Competition as A Way To Take Care of Myself

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Self-Care Tip #183 – Compete to be a friend to yourself.

Competition is not always thought to be a friendly word.  Pictures of hair-pulling, whining, learned helplessness, failure or success come to mind.  However I’m happy to say that we can put away that old grudge and open our arms to what competition can offer.

We are sharper intellectually when we compete.  It is stimulating and good brain exercise.

We feel better when we compete.  It releases dopamine, the feel-good neurotransmitter (brain messenger.)

We are more likely to win in self-care when we include competition.  Some people call it, “Making a game out of it.”  But that is really just saying, get competitive in a friendly way.  For example, this is one of the few successful ways to get long-term success with weight loss.

We are able to connect with others easier when we compete, believe it or not.  Competition is in fact a way to get out of isolation.  Pretty cool.

Competition can increase productivity – a boost to one’s quality of life and self-esteem.

Today I was speaking with my daughter’s teacher about bits of this concept.  I am hoping that more competition is integrated into her school curriculum.  For example, her daily writing could be shared with two fellow students of like abilities and vice versa.  She would read what they wrote, coalesce the information into her own thoughts, and write her response.

She would be working on:

  1. Writing
  2. Reading
  3. Interpretive thinking
  4. Learning how to let her thoughts travel the sometimes seemingly endless road between her mind and out her fingers.
  5. Productivity
  6. Connecting with peers/socialization
  7. Personal achievement/self-esteem/confidence
  8. more….

Question:  What role has competition played in your own self-care?  Please tell me your story.

Choose, Gladly, Using Resources

Being a friend to yourself includes choosing, being glad that you can, and using resources to make your choice a good one.

Mrs. Smith told me with a barely noticeable arch in her back that she was still planning on God healing her daughter.  I don’t know if Mrs. Smith thought about how her daughter felt about that.  Was Kristy personalizing her illness?  Did she think God rejected her?  The problem of her continued illness must show something more than a physical flaw in her perhaps.

Will we know it when we are healed?  Until then, what to do?

Years ago, I met Fran.  She was pulling her hair out.  Her annoyed husband disrespected her for it.  Fran kept willing herself to stop.  She said,

I’m doing it less now I think.

The good news for Fran is that she responded well to fluoxetine.  Her anxiety decreased and she almost stopped pulling out her hair.  She’d wear her growing bristles pressed down with bobby-pins and hide it with her long hair.  As her hair grew longer, she had fewer bobby-pins and I knew she was taking her medication.  There were other problems between Fran and her medications.  Taking medication shamed her.  And, she blamed her fluoxetine for her weight gain and rash on her face.  She felt uglier than ever in her husband’s eyes.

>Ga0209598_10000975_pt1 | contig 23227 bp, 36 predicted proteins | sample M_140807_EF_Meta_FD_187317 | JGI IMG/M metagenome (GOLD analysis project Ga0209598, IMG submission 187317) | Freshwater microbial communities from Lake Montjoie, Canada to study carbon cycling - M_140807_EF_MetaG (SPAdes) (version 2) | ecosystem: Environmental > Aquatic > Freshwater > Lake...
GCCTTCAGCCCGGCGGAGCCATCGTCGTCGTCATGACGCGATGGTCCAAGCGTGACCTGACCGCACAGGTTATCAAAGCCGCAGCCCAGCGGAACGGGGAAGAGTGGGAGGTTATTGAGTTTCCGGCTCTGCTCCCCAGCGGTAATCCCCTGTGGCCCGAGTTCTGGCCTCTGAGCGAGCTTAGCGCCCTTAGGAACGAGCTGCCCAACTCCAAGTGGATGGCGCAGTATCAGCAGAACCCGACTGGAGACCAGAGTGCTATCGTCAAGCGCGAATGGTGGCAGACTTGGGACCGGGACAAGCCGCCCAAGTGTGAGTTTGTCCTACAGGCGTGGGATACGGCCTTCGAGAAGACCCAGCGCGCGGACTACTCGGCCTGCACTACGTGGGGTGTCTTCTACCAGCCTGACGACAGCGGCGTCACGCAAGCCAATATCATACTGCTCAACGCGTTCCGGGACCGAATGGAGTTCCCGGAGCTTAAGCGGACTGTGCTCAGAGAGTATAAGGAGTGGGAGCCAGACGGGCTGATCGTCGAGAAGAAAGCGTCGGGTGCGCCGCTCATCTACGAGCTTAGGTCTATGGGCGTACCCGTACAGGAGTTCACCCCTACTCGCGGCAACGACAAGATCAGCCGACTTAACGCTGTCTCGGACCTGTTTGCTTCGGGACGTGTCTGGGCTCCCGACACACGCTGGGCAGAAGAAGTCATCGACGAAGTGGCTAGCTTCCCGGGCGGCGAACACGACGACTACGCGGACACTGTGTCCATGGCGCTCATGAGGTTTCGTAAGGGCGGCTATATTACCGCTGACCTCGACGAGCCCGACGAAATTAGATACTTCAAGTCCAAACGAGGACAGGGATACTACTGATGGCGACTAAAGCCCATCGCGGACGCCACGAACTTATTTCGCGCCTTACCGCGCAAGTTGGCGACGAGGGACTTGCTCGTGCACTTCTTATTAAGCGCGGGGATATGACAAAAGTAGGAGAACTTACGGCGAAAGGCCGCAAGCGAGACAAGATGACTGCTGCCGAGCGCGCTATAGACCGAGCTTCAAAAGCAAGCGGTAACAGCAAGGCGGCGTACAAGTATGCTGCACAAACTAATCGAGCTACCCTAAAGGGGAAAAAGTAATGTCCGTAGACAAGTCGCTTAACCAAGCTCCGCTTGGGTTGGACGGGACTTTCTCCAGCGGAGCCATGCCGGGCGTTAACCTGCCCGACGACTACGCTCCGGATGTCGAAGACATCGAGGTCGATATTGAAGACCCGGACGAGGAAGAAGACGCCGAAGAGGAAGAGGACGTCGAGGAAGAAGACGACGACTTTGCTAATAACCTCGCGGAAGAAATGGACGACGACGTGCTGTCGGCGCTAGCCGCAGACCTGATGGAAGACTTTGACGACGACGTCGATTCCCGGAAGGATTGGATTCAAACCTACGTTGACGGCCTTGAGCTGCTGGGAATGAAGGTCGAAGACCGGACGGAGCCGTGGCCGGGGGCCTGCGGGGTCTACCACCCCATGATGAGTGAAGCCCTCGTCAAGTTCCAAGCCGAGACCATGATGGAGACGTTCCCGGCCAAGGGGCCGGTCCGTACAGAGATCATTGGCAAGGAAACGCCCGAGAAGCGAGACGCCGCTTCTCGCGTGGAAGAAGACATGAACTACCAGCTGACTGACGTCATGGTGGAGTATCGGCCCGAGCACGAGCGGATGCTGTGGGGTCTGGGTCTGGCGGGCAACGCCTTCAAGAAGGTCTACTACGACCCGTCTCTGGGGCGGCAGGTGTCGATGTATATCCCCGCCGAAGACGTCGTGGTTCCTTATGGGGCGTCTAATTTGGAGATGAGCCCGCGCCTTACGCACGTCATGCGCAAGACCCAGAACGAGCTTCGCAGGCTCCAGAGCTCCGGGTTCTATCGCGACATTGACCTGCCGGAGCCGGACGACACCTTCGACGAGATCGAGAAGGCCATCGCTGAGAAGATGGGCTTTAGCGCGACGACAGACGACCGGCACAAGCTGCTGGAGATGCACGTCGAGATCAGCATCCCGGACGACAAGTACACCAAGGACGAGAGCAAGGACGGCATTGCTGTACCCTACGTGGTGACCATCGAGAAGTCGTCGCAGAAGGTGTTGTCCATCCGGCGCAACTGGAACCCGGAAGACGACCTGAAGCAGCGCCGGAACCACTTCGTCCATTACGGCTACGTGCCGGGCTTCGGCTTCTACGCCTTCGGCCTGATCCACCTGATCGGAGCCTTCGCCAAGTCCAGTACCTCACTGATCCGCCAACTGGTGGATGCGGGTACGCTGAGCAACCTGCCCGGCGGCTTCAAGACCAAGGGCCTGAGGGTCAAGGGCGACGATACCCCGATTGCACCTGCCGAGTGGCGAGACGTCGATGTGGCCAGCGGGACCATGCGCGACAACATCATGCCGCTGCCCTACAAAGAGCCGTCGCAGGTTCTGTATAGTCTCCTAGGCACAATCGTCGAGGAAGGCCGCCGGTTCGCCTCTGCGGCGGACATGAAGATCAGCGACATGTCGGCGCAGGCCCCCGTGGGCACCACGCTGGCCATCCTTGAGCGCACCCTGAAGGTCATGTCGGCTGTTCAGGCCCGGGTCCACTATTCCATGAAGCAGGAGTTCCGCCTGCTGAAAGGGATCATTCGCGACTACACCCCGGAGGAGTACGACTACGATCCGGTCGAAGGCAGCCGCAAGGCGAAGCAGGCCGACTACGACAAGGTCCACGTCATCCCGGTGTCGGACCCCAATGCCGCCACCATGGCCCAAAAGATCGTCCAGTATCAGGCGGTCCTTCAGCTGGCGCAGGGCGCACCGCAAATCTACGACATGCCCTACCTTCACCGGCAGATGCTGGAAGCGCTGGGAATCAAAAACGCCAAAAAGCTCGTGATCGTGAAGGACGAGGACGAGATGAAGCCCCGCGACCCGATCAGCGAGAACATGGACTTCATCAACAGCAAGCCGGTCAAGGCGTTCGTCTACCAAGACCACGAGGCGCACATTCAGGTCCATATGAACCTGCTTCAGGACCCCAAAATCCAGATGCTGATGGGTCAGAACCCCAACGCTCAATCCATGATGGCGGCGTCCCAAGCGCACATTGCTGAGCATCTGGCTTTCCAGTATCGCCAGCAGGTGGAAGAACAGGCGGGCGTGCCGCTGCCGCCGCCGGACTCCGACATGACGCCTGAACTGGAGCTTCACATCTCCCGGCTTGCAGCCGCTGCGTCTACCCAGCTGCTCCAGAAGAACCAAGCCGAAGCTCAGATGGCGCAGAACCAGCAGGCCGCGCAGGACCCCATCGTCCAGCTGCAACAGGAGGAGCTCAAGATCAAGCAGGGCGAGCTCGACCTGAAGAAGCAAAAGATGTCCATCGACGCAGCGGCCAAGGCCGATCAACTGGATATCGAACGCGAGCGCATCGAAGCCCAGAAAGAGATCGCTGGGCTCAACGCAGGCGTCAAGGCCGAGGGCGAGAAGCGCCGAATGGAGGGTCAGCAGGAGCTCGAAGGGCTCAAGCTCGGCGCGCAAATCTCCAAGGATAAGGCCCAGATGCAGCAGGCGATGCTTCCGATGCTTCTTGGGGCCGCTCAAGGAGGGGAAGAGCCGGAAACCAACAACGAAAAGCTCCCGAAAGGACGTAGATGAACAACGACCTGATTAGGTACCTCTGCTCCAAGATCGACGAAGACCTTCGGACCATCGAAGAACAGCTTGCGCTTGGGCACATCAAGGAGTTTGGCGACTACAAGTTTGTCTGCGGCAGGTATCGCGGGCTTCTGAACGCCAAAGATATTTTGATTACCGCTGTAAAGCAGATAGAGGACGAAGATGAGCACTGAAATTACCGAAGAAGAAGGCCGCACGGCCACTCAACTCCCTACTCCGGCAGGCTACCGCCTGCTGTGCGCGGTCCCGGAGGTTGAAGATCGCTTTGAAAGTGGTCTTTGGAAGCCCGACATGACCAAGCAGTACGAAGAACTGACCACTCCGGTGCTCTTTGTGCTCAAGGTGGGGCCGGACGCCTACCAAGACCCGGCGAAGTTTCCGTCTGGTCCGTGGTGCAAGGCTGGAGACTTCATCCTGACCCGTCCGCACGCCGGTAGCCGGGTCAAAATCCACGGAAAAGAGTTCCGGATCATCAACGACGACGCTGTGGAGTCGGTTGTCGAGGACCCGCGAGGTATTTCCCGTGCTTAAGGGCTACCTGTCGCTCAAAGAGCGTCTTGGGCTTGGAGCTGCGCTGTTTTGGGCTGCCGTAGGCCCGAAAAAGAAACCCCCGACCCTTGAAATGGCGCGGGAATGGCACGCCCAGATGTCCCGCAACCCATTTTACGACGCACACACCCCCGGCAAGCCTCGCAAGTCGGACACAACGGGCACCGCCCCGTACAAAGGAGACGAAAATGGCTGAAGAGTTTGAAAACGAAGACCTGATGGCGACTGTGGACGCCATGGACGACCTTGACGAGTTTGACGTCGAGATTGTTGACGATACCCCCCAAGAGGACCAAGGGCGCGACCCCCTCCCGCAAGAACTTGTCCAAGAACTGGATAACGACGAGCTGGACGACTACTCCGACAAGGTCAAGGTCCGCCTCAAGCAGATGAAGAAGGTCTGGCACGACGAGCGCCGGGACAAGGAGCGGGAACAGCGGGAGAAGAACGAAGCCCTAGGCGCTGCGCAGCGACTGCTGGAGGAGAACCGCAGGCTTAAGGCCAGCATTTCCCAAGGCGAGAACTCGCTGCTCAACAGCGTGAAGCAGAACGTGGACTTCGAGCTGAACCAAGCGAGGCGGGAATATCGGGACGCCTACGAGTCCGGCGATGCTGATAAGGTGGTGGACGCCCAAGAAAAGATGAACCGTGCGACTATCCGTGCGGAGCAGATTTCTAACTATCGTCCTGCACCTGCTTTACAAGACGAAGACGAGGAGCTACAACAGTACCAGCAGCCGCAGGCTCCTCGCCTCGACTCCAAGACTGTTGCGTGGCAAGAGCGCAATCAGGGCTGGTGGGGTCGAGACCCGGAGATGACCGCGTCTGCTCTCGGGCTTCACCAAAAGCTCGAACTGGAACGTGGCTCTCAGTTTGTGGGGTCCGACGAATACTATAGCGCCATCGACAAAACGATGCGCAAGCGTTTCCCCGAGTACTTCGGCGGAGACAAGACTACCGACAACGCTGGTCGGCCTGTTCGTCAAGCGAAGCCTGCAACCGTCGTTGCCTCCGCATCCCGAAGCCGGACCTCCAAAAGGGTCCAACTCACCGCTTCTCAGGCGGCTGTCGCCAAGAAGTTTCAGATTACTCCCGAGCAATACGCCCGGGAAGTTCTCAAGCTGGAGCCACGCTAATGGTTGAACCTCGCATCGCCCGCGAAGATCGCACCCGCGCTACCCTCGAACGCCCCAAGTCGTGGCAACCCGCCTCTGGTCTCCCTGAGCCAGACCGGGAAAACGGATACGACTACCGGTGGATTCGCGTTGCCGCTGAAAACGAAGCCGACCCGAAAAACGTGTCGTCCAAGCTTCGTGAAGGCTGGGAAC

I don’t pull hair any more.

Fran stopped her fluoxetine and half her head went bald.  She did not lose weight and she still had a rash on her face.  Fran went back on her fluoxetine and she has cycled on and off of it this way over the years we’ve worked together.  Somehow despite all our time together, Fran does not believe me when I tell her that when she is better symptomatically, she is not healed.  Fran does not grasp that her behaviors come from something at a genetic level.  We can treat her, influencing the way her genes express themselves, but in her case, not cure her.

We are a team.  She and I, and sometimes her husband, and sometimes her sister.  I give her medications when she thinks she needs it.  I don’t leave her when she doesn’t.  Either way, we keep trying.  It is very hard for Fran to know that she has not been healed.

I don’t have many clear examples of treatment-to-cure in psychiatry.  The statistics vary between diseases as to their rates of recurrence.  The brain being human, we can yell at the serpent for our insanity.  However, in the end, here we are.  As Billy Joel says in his great ’70’s hit song “My Life

Either way it’s okay to wake up with yourself.

The opportunity to choose our own answers, to decide what to do about it, and believing if we are sick or not sick  – is all our own.  These can be hard decisions but until we lose capacity to choose, we own them.  Decision making capacity of course is a medical decision.  But competency is a legal decision made in a court of law.  Having the right to choose is a beautiful privilege.  This does not mean to ignore counsel, evidence, data.  On the contrary.  That would not be a friendly thing to do to yourself.

Self Care Tip # 75 – Choose well and be glad you can.  Be a friend to yourself.

Question:  What do you think?  Agree or disagree.